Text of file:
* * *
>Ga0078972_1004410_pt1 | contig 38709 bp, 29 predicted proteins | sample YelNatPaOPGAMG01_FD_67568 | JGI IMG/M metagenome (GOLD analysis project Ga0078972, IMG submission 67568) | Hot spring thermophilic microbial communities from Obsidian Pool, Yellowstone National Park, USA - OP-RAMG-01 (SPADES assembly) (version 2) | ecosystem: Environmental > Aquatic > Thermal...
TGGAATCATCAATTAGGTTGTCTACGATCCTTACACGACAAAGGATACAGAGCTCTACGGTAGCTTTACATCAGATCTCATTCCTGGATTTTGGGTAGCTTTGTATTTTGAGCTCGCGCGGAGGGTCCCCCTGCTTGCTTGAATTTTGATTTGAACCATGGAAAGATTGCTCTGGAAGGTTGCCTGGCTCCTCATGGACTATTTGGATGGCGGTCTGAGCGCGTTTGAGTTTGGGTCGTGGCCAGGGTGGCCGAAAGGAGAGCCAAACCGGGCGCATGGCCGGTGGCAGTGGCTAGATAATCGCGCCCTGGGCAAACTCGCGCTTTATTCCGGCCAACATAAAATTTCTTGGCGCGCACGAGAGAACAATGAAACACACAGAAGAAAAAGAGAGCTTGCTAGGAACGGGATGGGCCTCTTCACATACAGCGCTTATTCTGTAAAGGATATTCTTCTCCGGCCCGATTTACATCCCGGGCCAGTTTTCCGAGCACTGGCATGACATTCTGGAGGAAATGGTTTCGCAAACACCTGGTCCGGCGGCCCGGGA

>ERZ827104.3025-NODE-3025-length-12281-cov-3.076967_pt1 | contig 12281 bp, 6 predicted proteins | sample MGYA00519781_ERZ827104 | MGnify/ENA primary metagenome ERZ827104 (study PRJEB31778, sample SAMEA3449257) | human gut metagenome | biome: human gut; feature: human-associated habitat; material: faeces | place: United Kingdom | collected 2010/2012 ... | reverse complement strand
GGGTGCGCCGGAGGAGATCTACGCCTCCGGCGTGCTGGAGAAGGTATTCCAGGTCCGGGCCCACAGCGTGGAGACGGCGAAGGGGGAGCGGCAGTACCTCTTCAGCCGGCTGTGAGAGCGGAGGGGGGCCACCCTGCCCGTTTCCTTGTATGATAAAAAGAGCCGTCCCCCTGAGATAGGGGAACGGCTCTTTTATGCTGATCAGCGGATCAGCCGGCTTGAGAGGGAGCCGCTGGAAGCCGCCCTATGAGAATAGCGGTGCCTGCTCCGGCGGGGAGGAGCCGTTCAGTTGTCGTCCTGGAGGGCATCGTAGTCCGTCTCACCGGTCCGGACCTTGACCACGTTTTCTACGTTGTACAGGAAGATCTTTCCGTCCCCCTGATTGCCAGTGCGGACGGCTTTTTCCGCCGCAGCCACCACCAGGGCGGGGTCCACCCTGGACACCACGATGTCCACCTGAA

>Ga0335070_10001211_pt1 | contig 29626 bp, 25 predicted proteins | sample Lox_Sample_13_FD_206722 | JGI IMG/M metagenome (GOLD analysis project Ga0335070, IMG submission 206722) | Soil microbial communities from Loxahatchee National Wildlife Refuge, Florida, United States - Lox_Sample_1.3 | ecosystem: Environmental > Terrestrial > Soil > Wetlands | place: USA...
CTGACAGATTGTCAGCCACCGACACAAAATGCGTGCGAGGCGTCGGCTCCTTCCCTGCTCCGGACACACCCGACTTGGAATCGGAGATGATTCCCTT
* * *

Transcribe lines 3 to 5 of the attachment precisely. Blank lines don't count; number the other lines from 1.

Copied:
>ERZ827104.3025-NODE-3025-length-12281-cov-3.076967_pt1 | contig 12281 bp, 6 predicted proteins | sample MGYA00519781_ERZ827104 | MGnify/ENA primary metagenome ERZ827104 (study PRJEB31778, sample SAMEA3449257) | human gut metagenome | biome: human gut; feature: human-associated habitat; material: faeces | place: United Kingdom | collected 2010/2012 ... | reverse complement strand
GGGTGCGCCGGAGGAGATCTACGCCTCCGGCGTGCTGGAGAAGGTATTCCAGGTCCGGGCCCACAGCGTGGAGACGGCGAAGGGGGAGCGGCAGTACCTCTTCAGCCGGCTGTGAGAGCGGAGGGGGGCCACCCTGCCCGTTTCCTTGTATGATAAAAAGAGCCGTCCCCCTGAGATAGGGGAACGGCTCTTTTATGCTGATCAGCGGATCAGCCGGCTTGAGAGGGAGCCGCTGGAAGCCGCCCTATGAGAATAGCGGTGCCTGCTCCGGCGGGGAGGAGCCGTTCAGTTGTCGTCCTGGAGGGCATCGTAGTCCGTCTCACCGGTCCGGACCTTGACCACGTTTTCTACGTTGTACAGGAAGATCTTTCCGTCCCCCTGATTGCCAGTGCGGACGGCTTTTTCCGCCGCAGCCACCACCAGGGCGGGGTCCACCCTGGACACCACGATGTCCACCTGAA

>Ga0335070_10001211_pt1 | contig 29626 bp, 25 predicted proteins | sample Lox_Sample_13_FD_206722 | JGI IMG/M metagenome (GOLD analysis project Ga0335070, IMG submission 206722) | Soil microbial communities from Loxahatchee National Wildlife Refuge, Florida, United States - Lox_Sample_1.3 | ecosystem: Environmental > Terrestrial > Soil > Wetlands | place: USA...